Oil drilling and fracking viewed from near the Pawnee Buttes on the Pawnee National Grassland. If the Forest Service and Bureau of Land Management have their way, more of this will be showing up along Colorado’s Front Range.

Take a Fracking Tour in the Rockies!

Check out our new interactive photo tour map of fracking in the Rocky Mountain West!

Click on the image below and see firsthand what fracking is looking like on the ground, what’s it’s doing to the iconic American West, and what’s at stake if we can’t overcome this onslaught from the oil and gas industry.  If you really want to dive in, download the .kml file, open it up in Google Earth, and explore away (and by the way, for the more GIS minded, Google Earth Pro–which comes with way more data handling capabilities–is now free).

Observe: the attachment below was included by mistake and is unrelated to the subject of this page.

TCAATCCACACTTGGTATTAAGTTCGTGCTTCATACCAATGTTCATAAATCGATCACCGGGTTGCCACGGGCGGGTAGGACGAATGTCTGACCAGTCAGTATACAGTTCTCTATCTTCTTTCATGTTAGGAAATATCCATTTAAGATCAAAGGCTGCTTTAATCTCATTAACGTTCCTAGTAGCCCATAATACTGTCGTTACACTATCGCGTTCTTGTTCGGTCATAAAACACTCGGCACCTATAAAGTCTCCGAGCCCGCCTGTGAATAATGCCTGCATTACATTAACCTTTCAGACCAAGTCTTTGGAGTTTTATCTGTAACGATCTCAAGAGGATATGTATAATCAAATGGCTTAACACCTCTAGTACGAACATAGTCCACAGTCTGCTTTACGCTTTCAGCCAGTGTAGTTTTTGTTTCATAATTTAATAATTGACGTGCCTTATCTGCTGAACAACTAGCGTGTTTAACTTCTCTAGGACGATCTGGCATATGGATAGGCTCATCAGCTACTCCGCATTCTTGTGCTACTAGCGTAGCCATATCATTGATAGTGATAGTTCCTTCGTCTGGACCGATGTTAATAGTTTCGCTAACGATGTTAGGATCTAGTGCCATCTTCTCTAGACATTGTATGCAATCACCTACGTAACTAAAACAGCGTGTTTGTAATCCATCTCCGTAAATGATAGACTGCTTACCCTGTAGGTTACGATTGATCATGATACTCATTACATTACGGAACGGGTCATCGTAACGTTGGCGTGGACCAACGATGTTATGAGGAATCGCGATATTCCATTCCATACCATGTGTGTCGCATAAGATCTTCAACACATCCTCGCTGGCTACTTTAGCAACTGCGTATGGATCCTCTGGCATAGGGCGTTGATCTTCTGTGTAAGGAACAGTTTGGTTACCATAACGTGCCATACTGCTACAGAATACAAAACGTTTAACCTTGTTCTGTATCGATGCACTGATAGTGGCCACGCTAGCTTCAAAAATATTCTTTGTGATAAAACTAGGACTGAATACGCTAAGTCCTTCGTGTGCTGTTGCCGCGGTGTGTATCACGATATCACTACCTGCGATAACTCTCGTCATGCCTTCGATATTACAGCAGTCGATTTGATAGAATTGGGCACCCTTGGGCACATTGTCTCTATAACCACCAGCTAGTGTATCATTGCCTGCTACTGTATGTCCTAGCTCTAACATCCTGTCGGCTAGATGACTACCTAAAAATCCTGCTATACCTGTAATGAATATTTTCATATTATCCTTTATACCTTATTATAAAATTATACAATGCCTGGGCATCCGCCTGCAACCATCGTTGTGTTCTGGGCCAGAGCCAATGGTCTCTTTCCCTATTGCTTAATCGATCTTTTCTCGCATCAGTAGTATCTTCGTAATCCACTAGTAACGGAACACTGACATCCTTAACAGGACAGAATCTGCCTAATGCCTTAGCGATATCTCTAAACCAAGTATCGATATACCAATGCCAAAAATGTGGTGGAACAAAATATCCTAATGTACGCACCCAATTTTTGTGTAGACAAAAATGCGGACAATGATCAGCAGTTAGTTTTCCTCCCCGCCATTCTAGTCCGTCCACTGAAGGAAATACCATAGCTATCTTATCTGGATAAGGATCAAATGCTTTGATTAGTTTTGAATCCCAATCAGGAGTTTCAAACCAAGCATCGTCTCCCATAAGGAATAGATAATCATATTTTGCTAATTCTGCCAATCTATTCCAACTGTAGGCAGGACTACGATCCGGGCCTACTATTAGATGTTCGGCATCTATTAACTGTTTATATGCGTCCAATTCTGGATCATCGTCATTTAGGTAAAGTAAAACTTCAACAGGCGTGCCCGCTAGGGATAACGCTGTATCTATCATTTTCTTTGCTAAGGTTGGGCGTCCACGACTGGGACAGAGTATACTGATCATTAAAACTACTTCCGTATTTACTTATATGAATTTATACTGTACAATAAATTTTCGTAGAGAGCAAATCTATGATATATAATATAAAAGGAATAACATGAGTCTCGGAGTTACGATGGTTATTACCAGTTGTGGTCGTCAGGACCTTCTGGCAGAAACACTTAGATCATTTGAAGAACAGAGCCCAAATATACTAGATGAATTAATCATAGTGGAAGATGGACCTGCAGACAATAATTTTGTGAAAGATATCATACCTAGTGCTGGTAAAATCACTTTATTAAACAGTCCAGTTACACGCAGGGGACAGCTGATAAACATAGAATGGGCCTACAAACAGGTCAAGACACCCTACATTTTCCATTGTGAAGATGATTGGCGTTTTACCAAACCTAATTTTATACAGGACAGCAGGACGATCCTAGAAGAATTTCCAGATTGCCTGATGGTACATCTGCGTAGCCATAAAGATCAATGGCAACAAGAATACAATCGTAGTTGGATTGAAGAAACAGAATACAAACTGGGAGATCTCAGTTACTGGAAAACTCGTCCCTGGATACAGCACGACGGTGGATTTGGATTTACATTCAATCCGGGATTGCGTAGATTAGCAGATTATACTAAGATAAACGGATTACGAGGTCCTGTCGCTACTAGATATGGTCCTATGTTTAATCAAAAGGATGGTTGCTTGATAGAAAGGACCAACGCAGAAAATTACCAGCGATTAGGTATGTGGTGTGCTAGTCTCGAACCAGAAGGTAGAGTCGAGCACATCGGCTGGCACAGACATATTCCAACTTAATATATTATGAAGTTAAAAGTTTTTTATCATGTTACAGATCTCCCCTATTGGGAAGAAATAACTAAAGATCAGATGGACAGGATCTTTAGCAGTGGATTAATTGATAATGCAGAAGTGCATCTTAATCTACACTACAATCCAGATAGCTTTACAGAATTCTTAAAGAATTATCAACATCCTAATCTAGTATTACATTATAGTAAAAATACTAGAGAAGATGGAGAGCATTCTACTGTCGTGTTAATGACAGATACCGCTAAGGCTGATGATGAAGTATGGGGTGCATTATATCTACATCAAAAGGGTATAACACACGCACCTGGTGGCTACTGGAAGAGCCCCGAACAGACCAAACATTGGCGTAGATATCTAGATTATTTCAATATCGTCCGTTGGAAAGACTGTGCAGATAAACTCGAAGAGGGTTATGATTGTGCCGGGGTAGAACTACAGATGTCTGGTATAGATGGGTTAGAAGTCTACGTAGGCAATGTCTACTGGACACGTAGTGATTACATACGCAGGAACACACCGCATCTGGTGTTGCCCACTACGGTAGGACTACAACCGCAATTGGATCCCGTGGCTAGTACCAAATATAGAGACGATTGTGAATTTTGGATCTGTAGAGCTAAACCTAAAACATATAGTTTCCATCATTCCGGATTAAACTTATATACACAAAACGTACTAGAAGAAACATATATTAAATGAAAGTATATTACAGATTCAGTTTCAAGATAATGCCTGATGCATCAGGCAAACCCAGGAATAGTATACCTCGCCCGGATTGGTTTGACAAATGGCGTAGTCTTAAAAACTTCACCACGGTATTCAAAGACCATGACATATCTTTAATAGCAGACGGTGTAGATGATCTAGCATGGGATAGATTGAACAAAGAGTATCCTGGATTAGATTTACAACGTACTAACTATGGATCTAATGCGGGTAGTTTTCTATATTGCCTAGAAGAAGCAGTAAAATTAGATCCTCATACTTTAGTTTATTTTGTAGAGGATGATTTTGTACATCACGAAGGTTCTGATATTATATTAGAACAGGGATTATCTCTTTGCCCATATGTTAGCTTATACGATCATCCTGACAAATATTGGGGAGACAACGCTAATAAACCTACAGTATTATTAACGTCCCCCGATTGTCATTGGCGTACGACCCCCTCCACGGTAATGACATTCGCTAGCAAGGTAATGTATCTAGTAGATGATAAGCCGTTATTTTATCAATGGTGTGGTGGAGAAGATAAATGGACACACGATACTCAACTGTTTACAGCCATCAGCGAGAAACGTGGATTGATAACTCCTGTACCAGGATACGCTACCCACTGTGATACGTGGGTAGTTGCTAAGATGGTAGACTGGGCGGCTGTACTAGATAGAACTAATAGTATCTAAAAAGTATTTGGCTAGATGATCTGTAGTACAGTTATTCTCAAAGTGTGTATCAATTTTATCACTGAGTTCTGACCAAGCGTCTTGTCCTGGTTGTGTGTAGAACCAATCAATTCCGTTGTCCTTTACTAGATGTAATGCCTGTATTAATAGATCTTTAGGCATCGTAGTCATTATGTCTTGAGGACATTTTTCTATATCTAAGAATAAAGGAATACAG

The vast majority of oil and gas development occurring in the Rocky Mountain West is happening on public lands.  Although our public lands are an immense national treasure, they are sadly being industrialized.  Worse, this development is fueling unprecedented releases of greenhouse gases, including from methane leaks.  WildEarth Guardians is working to keep our public lands frack-free in order to safeguard the climate and protect our future.

This is a work in progress, we’ll keep posting photos as we get ’em and refining the map as we go.  In the meantime, enjoy!

fracking tour map